Q: How do you pay?
A: For all the information regarding how you pay, please click here, to find out more.
Q: Is it important to use a company who possesses W.S.I.B. coverage? What is W.S.I.B. and why is it important?
A: Simply put— Absolutely! W.S.I.B. stands for Workplace Safety Insurance Board. Without making this subject too complicated, any contractor who employs an employee must possess W.S.I.B. coverage. This system is in place to protect both the employee and the HOMEOWNER. An example: should a contractor slip and fall in your home, and lose his/her wage, the HOMEOWNER can be found accountable for lost wages, as the homeowner is the person who did not either
- Collect W.S.I.B. information from the contractor
- Or possess the actual W.S.I.B. coverage him/herself
To avoid this, a homeowner must ensure the contractor is covered, hence avoiding any liability in the unlikely event of an accident. Should a contractor possess W.S.I.B. coverage, then he/she may approach their own coverage in a potential time of need. Always request for proof of W.S.I.B. coverage before allowing anyone to work in your home.
Q: Is it important for a contractor to possess liability insurance?
A: The answers can be endless. There are two very important rules to remember when exercising quotes.
1. As abrupt as this may sound, good work is not cheap and cheap work is not good. Most people believe that choosing the right contractor boils down to price. This is not true. There are a lot of things to take into account. Example: One contractor may possess the appropriate credentials (insurance, W.S.I.B etc) this is obviously reflected on his/her quote.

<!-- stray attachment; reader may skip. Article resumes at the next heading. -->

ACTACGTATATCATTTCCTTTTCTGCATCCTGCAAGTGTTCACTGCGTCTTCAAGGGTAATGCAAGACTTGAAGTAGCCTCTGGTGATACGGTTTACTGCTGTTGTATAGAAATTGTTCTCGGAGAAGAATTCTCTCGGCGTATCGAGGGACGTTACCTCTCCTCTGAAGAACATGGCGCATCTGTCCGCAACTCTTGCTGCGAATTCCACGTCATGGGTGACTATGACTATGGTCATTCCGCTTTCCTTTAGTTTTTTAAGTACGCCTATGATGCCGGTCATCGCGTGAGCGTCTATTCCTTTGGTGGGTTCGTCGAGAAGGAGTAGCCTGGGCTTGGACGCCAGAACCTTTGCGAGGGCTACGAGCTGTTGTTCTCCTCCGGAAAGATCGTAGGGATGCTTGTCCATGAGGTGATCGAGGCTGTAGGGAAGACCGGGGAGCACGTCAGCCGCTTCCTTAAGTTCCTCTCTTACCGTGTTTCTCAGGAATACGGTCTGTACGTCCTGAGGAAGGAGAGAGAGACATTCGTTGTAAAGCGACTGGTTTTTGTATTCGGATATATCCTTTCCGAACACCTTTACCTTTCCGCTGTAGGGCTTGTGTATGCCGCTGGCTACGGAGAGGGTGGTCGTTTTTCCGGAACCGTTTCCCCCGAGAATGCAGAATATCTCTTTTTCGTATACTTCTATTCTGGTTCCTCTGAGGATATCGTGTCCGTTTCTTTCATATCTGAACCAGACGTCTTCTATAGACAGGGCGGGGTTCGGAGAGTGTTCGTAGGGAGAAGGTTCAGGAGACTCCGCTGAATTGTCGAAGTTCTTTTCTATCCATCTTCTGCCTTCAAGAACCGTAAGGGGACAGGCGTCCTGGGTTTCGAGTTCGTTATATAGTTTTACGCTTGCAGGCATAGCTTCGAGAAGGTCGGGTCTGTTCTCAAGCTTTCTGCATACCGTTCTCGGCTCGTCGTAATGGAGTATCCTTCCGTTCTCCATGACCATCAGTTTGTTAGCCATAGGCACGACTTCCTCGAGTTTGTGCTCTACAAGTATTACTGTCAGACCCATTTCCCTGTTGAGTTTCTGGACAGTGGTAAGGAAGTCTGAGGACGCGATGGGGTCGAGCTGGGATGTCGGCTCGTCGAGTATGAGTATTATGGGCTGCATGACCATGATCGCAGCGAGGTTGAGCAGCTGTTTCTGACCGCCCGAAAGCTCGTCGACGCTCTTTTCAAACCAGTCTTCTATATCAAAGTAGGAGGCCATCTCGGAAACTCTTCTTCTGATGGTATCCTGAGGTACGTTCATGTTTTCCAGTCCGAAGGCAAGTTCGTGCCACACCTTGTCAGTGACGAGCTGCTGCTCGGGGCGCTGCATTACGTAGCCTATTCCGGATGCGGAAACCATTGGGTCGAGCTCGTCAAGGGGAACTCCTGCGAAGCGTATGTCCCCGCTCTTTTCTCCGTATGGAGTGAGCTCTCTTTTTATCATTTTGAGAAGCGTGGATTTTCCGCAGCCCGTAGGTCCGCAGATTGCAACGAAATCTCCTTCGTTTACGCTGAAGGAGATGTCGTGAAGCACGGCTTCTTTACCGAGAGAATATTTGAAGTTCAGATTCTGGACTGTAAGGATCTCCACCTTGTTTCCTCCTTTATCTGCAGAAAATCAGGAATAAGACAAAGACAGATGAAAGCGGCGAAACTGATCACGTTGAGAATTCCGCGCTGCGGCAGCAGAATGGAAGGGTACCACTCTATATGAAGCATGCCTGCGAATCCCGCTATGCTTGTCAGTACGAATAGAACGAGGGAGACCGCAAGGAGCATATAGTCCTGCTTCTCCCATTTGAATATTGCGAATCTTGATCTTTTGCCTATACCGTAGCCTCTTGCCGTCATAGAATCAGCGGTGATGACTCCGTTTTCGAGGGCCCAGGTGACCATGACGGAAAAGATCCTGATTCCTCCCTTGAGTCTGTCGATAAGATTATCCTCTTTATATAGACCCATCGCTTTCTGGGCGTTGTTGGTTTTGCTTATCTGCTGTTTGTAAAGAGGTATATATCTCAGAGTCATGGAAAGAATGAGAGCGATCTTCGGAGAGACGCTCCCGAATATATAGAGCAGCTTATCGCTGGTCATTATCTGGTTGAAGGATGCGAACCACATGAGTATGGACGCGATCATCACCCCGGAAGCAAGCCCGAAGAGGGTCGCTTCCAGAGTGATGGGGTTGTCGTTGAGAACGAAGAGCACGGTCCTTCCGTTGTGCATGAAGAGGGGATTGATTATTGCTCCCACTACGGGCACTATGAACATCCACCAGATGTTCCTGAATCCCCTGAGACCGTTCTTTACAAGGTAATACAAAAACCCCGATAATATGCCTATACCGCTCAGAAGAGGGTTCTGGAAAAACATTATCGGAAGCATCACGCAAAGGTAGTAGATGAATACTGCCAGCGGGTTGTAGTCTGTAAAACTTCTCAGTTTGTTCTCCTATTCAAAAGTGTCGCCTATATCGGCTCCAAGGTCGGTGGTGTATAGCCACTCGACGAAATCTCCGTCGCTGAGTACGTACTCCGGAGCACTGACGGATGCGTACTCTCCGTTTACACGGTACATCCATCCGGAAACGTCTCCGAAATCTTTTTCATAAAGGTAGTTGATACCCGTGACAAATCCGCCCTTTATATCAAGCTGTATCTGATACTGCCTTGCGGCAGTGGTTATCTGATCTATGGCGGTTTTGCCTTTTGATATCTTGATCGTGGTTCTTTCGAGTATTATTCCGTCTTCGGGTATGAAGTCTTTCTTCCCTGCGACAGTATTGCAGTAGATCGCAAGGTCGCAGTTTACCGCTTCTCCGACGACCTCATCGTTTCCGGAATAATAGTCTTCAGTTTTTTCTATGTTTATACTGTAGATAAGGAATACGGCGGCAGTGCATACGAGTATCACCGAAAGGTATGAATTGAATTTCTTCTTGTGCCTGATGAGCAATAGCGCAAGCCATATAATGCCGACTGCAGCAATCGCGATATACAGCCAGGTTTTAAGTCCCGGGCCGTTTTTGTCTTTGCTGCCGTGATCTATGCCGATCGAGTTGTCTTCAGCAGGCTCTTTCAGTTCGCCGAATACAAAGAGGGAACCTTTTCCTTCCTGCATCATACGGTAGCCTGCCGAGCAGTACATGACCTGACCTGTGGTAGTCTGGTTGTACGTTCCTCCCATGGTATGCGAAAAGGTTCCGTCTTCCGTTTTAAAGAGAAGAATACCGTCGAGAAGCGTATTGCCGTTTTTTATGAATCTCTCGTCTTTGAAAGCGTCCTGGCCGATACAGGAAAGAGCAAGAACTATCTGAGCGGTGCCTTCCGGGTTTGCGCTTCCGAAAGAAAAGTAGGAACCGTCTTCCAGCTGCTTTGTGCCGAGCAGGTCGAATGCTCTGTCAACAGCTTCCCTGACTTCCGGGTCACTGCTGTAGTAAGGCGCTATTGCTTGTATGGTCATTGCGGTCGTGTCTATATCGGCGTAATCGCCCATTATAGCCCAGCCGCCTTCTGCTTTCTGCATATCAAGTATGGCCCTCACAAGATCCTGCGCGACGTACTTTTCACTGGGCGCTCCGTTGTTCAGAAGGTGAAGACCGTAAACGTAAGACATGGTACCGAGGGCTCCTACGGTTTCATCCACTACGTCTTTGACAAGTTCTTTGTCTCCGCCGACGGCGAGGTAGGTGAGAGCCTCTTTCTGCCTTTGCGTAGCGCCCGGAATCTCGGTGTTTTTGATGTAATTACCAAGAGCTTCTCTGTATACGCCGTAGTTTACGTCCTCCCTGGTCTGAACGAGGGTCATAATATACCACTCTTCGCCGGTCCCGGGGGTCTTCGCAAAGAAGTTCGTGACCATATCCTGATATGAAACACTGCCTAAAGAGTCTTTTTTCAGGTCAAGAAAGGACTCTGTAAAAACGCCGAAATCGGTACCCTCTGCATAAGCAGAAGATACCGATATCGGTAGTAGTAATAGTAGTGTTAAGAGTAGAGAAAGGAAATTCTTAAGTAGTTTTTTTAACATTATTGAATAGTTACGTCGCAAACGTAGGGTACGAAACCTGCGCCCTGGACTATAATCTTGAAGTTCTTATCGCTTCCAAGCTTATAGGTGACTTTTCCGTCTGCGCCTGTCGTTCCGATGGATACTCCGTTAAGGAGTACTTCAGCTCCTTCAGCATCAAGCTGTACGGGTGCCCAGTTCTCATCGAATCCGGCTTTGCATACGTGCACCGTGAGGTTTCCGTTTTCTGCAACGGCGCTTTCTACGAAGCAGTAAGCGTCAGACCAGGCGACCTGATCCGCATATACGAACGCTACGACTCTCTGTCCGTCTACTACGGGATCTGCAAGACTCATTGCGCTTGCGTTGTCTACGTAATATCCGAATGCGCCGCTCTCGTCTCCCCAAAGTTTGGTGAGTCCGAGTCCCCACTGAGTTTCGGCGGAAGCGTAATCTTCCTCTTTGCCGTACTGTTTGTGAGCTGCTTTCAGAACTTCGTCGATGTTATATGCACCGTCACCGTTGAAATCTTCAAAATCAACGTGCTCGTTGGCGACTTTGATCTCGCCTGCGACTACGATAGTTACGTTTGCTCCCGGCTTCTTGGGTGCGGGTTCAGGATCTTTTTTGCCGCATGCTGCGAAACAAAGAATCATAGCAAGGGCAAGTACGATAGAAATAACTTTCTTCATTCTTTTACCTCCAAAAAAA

The other contractor may or may not be a registered business, or maybe he/she does not possess any credentials.
Unfortunately there really is no such thing as a "great deal". If you would like to choose a great contractor, you will need to do some research. Referrals are important, as well as attitude and knowledge. Also, when shopping, you will need to adopt the "compare apples to apples" attitude. For example, it is more than likely a professional company will be more expensive than the average "Joe" contractor, who pulls up to your home in a beat up Chevy, and writes his quotes on a napkin!
In construction, more likely than not, you get what you pay for!
2. Use some intuition. As awkward as this may sound, intuition or 'good feeling' about a contractor can also pay off. You should be comfortable and open, and receive the same attitude back. Common sense is also an added bonus. Giving everyone an equal opportunity to bid on your project, followed by making an informed decision afterward will really open up your options.
By now, you've probably learned there is no science to shopping for a contractor. Rather a combination of common sense, gut feeling, referrals, and credentials. You should also be aware that not all companies who possess all the great qualities, perform best. This is not true. There are good and bad contractors, alike. It will take trial and error to find which company best suits your needs.